• Let go of the things that make you angry--whether this is a toxic relationship, an awful job, or a grudge from the past. Commit to yourself that you will focus on the present and not on the past.
    • Practice letting go, for example, when you are interrupted in the middle of speaking. Take a deep breath. Do not let yourself lose your head over something that you will forget about in a week.[6]
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    Take time to de-stress. It's easy to become swept up in the day-to-day demands of work, school, relationships and family. Give yourself time to simply be yourself.
    • Get outside. Find a quiet space. Go for a walk or take a swim. Go to the movies. Get a massage or get your nails done. Do anything that allows you to forget your troubles for a while.
    • Consider leaving your phone behind. You may find it easier to leave the troubles of day-to-day life behind if you are not being constantly bombarded with texts, calls, and emails. Be present.
    • Reducing stress is fantastic for your health. If you're always stressed and often angry, you may be at risk for high blood pressure. Practice de-stressing, and you may live a longer, healthier life.[7]

Method 3
Rebuilding Trust

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    Try hard to be more gentle. Actions speak louder than words. If you want to show the people in your life that you've turned over a new leaf, you will need to prove it by being especially careful.
    • Be patient. It takes time to build trust. Practice being as gentle as you want to be, and continually evaluate your actions. Am I being gentle? Am I being kind?
    • Do not expect anyone to forgive you. If people do forgive you for past violence, do not expect them to forget. You cannot change the past, but you can shape the future.
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    Tell your loved ones. If you are trying to overcome your violent impulses and become a more gentle person, consider sharing this with the people in your life that have been hurt by your anger. Ask them to tell you when you step out of line.
    • In order to do this, you must be prepared to take constructive criticism. It may be a challenge to stay calm when someone asks you to curb your anger--few things are more infuriating than the phrase, "Calm down!" Bear in mind that your loved ones are only trying to help you help yourself.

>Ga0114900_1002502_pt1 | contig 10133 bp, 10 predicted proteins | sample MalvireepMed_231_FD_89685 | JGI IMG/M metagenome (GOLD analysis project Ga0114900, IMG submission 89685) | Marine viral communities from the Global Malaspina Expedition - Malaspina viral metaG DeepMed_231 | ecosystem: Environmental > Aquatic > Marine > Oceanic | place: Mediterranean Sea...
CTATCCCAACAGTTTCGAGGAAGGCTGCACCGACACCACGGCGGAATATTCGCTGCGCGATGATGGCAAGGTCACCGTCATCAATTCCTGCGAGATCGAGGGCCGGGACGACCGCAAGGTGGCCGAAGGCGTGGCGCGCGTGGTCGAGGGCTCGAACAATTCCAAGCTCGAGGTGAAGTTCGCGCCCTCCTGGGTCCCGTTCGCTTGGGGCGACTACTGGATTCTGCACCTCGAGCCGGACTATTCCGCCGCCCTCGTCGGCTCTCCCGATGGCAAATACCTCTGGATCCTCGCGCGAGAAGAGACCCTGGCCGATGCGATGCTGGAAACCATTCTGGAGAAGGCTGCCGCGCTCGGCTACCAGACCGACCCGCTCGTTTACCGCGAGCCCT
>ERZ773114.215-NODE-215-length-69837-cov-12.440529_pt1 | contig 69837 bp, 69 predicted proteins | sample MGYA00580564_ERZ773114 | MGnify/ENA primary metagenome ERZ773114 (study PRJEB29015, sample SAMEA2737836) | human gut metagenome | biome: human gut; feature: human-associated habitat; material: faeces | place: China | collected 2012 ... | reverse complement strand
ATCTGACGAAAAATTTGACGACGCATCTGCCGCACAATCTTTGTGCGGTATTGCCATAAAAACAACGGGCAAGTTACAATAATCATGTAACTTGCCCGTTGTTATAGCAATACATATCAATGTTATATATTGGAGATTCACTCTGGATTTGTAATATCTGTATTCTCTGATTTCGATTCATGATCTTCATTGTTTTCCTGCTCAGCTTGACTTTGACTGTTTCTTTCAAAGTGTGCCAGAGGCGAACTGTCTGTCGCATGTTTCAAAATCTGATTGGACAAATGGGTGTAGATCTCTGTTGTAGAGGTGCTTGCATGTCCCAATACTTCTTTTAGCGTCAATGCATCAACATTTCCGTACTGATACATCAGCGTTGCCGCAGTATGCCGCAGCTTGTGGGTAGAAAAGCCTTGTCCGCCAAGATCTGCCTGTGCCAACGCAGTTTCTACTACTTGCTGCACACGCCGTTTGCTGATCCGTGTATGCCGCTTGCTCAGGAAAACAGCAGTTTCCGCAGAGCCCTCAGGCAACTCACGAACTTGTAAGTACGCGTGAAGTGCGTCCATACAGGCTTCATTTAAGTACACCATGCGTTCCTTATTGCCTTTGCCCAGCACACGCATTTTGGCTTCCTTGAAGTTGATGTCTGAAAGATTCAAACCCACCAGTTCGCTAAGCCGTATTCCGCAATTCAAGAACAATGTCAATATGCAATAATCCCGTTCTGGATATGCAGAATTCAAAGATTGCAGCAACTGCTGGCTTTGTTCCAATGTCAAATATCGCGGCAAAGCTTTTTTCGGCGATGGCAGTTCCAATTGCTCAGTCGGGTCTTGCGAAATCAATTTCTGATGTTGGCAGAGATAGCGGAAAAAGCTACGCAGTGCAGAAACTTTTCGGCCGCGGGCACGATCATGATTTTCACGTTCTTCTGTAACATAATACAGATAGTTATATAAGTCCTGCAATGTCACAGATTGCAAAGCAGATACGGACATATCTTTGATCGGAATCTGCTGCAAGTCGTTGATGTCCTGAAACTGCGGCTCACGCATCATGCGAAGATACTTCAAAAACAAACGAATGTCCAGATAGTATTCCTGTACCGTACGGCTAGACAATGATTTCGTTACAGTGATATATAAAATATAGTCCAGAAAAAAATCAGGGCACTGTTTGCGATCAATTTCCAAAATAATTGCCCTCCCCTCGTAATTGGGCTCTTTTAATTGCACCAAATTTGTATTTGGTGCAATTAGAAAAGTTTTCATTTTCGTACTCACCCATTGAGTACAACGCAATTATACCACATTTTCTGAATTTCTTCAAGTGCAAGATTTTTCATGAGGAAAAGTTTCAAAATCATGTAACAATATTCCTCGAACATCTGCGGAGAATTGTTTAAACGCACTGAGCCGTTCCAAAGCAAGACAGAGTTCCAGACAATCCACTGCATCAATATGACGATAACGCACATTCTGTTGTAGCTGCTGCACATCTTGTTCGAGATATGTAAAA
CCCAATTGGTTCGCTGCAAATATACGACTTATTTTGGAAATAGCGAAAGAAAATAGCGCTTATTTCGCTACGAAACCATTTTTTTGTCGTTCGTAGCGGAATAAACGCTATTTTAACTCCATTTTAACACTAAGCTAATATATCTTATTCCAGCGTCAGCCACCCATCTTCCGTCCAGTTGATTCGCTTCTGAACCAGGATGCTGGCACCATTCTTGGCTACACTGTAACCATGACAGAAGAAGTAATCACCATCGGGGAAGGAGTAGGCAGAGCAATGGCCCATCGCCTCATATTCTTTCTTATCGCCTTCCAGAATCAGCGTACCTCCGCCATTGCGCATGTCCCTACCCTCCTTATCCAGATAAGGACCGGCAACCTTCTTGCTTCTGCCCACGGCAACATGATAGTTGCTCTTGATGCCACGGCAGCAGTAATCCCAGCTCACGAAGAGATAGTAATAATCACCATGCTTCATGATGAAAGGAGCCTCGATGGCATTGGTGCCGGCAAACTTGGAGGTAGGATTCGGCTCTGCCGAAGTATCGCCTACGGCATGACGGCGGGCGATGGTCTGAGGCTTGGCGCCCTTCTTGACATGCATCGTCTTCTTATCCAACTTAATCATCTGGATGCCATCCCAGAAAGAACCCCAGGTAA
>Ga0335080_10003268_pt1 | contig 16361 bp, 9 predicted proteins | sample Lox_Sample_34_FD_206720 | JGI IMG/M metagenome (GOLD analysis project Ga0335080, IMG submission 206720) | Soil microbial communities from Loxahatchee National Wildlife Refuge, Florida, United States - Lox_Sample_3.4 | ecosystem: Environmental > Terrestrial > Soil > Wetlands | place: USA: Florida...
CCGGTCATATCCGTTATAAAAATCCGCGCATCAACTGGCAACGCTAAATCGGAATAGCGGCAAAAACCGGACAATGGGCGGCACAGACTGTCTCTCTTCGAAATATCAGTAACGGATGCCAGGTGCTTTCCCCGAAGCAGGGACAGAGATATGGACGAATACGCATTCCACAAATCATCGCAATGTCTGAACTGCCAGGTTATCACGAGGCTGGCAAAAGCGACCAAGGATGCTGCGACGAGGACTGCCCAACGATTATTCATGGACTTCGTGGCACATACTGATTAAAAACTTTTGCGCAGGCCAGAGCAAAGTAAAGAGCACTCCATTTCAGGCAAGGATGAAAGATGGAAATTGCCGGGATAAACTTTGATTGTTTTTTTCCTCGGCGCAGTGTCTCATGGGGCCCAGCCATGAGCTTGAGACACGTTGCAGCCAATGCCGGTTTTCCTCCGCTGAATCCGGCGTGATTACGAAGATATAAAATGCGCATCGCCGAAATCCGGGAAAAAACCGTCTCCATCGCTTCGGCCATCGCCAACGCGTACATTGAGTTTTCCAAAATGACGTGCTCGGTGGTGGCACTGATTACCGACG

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    Consider hiring an anger management coach. Search for therapists and psychologists in your area that specialize in helping people deal with their anger. It can't hurt to try just one session.
    • Run a web search for "anger management coach" or "anger management classes". You can take these courses over the Internet. If you want to meet with someone face-to-face, search for "anger management coach" along with your city (e.g. "anger management coach san -francisco").
    • Enter with an open mind. No one can help you change unless you are prepared to help yourself. Work with the people in your life, not against them.
    • Research your anger management coach before you make a final decision. If you can find reviews online, read them. Try to get in touch with someone who has been to see this particular coach.
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    Embrace your emotions. If you are acting in a rash, violent way, you are letting your negative emotions overwhelm you. Embrace your positive emotions and let them guide you through trying times.
    • It's okay to be vulnerable, and it's okay to cry. You can be strong and also keep in touch with your feelings.
    • Don't be afraid to vent. Find someone to talk to about your problems. You may find that an outlet of support makes it much easier to cope with your stress.
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    Stick to it. Be gentle and be self-aware. If you get angry and do something rash, you may undo all of the work that you've done.
    • Continually evaluate whether your actions are gentle or violent. Do not let yourself forget the person that you used to be.
    • Eventually, with time and care, you can change your image: you can become a genuinely gentle person in the eyes of yourself and others. Practice leads to habit. Start today.


  • Never resort to violence unless you are facing a genuine emergency. The consequences of your actions may not be worth the immediate gratification.